By Special Correspondent Craig Boehman
MUMBIA, India – Indian workers stepped to the forefront of the global battle against the avarice of predatory elites on Tuesday as more than 40 million participated in one of the largest general strikes in human history.
The 99% sent a message to India’s self-appointed business and political aristocracy as they demanded a minimum wage, permanent jobs for 50 million contract workers with virtually no job security, regulation of runaway living costs, and a halt to the sale of stakes in profitable public companies to the 1%. Commerce ground to a halt in entire regions of the world’s second-most populous nation as organized labor funneled populist anger into a show of support for true democracy.
“This is a historic occasion,” Gurudas Dasgupta, general secretary of the All India Trade Union Congress, told reporters. “We are fighting for our rights against a government that is anti-people.”
The Indian protest echoed the anger toward the unequal distribution of societal benefits and burdens now being expressed around the world, from the courageous Egyptian protesters of the Arab Spring to the Occupy Wall Street movement in the United States. It bodes well for workers in more developed nations, who have seen multinational corporations relocate millions of their jobs to low-wage nations where workers are more easily exploited.
“We gave the government ample opportunity to discuss these issues,” Dasgupta said. “Now striking is the only option before us.”
The Indian protest occurred a day before U.S. protesters marched against the subversion of their representative democracy by political and business elites in a national rally called “Shutdown the Corporations.” The Feb. 29 event highlighted the dubious mission of the American Legislative Exchange Council, which pairs elected officials seeking legal bribes with predatory businesses trying to boost profits by hijacking government regulation of their industries.
China and India have helped multinational companies and their investors boost profits the past 20 years by paying less for the same manufacturing and services sector jobs. However, the people of the world’s two most numerous nations have begun to seek a bigger share of those riches as increased access to education, medicine and consumer goods have lifted their focus from basic survival.
Workers in more developed nations have seen their living standards and job security plummet due to the transformation of the world into a white-collar plantation. So-called free-trade deals like the North American Free Trade Agreement have accelerated the move to a global labor market for multinational corporations, but have done virtually nothing to police their exceeses, which include monopolistic business practices, such as price fixing, child labor and slave labor . And nothing to protect workers, small businesses and retail consumers.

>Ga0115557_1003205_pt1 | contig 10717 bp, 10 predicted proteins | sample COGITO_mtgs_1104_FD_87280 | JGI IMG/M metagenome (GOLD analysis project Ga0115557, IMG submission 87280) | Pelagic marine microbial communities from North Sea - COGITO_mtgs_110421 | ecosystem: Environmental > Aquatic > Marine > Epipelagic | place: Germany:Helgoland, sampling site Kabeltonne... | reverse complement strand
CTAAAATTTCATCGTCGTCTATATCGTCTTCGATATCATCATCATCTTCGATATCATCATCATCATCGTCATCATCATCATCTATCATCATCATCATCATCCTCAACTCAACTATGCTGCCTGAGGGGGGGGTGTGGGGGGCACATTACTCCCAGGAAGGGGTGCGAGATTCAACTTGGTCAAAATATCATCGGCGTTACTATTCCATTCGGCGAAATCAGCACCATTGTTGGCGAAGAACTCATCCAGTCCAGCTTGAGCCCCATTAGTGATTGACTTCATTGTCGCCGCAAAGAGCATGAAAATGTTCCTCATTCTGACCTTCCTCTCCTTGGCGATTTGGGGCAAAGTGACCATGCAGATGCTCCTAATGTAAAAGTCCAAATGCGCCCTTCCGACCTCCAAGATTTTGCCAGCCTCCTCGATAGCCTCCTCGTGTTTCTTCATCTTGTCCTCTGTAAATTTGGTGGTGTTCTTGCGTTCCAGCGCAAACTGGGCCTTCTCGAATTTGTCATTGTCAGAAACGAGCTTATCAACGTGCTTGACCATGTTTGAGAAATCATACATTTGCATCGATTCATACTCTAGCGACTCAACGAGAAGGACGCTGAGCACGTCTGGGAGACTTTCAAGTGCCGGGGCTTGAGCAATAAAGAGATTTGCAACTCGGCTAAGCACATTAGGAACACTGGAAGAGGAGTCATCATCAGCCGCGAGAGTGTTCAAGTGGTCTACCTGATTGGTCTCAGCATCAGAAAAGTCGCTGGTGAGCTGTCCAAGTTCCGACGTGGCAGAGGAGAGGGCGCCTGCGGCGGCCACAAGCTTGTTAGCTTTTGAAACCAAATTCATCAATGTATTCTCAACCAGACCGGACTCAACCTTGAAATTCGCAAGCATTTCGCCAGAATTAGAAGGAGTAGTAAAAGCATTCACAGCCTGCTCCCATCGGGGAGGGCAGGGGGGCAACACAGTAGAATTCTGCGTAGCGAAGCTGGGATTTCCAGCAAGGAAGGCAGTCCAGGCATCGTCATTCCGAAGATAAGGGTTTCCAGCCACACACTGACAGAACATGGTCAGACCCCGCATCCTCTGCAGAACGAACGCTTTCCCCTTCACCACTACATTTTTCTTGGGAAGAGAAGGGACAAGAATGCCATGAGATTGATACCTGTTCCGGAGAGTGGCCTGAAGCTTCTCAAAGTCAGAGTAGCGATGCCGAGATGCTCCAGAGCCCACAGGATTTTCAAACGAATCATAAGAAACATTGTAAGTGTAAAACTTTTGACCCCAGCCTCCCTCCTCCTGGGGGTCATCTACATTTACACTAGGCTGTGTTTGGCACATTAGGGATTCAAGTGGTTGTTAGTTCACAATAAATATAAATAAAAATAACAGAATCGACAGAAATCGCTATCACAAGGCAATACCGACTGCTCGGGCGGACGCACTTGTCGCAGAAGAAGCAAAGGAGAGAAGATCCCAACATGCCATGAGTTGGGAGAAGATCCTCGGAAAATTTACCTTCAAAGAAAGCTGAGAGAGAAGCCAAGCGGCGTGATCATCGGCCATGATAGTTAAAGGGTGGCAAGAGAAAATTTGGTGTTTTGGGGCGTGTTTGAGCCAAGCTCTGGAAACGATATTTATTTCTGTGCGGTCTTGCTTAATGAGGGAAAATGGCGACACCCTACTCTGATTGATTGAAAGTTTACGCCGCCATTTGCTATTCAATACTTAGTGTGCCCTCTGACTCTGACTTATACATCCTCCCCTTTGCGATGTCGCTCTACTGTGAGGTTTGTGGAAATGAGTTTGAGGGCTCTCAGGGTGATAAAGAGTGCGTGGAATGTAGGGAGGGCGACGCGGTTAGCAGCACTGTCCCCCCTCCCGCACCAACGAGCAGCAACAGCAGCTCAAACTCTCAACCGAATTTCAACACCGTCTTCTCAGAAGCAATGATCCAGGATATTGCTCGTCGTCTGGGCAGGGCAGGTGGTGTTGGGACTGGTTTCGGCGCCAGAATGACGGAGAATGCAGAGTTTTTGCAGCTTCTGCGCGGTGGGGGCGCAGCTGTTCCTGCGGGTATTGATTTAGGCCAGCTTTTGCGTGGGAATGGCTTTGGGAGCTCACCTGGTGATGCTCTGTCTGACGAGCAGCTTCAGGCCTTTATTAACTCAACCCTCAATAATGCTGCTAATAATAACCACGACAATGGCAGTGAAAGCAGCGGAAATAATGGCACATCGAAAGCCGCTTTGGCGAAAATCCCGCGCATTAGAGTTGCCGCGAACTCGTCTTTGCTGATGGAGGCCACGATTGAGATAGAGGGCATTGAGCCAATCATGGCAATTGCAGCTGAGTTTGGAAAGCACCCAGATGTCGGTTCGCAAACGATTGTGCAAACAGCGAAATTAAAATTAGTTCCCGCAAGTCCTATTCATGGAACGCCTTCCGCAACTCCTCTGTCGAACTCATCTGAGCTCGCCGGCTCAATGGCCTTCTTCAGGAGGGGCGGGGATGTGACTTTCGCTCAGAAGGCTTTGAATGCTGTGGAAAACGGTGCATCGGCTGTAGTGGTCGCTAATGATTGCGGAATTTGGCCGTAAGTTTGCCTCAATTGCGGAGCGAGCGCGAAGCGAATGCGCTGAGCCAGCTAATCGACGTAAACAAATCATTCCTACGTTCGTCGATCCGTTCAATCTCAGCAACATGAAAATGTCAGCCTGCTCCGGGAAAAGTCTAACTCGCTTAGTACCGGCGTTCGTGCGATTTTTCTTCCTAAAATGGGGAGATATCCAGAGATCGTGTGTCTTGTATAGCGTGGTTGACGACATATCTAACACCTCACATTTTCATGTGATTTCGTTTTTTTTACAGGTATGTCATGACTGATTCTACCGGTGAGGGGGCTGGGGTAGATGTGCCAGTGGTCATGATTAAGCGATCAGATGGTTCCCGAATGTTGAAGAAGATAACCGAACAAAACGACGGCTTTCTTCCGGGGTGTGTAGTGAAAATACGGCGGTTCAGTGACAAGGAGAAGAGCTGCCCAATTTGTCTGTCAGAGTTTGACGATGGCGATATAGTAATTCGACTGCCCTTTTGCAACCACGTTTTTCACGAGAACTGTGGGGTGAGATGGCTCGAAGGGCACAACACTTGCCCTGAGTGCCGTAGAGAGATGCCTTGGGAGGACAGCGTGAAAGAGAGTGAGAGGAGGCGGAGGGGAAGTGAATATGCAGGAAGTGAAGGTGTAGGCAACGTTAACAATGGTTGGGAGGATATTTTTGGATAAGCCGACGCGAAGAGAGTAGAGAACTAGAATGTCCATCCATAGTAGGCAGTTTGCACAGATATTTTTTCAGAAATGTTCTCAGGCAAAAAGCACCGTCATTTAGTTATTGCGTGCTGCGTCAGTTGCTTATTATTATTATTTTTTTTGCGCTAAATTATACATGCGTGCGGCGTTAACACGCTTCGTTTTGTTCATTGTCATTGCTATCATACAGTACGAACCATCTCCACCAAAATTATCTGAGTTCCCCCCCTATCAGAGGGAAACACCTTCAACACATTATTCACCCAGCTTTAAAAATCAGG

The result has been a flood of wealth to the multinational managers and their shareholders.
“The gap between the haves and the have-nots is rapidly increasing and the race to the bottom is looming large in our faces,” said Milind Nadkarni of the Union Network International – the world’s largest trade union body.
The battle for rule-by-the people democracy in India surged forward Feb. 28 as all 11 major trade unions formed a coalition with 5,000 smaller unions to present an infrangible challenge to the ruling political machine headed by Indian Prime Minister Manmohan Singh. He responded by announcing Feb. 29 that government health spending would rise from 1.4 percent of India’s gross domestic product (GDP) to 2.5 percent by 2017 – at a cost of $19 billion.
GDP is a measure of the size of a nation’s economy.
The general strike created the kind of deserted scenes norally associated with post-Apocalyptic movies in India, as indvidual pedestrians moved through empty railway terminals and factories normally bustling with people.
“The realization has dawned, albeit a little late, that leaving aside our political ideologies and narrow considerations the time is ripe for all the unions in the country to wage a joint struggle,” Nadkarni said. “We have to fight against the powers to be for the emancipation of the downtrodden and fulfillment of the workers’ rights.”
“The issues (are) common to the entire working class,” Nadkarni said. “Prices, particularly food prices, have been galloping over the past months. Labor is sought to be marginalized and permanent jobs are being replaced with contractual jobs. Wages are not commensurate with the work extracted. Social security for all workers still remains a distant dream.”
The organizers of India’s general strike had hoped for a lot, perhaps too much. However, support for the strike was widespread in the 28 Indian states and seven union territories.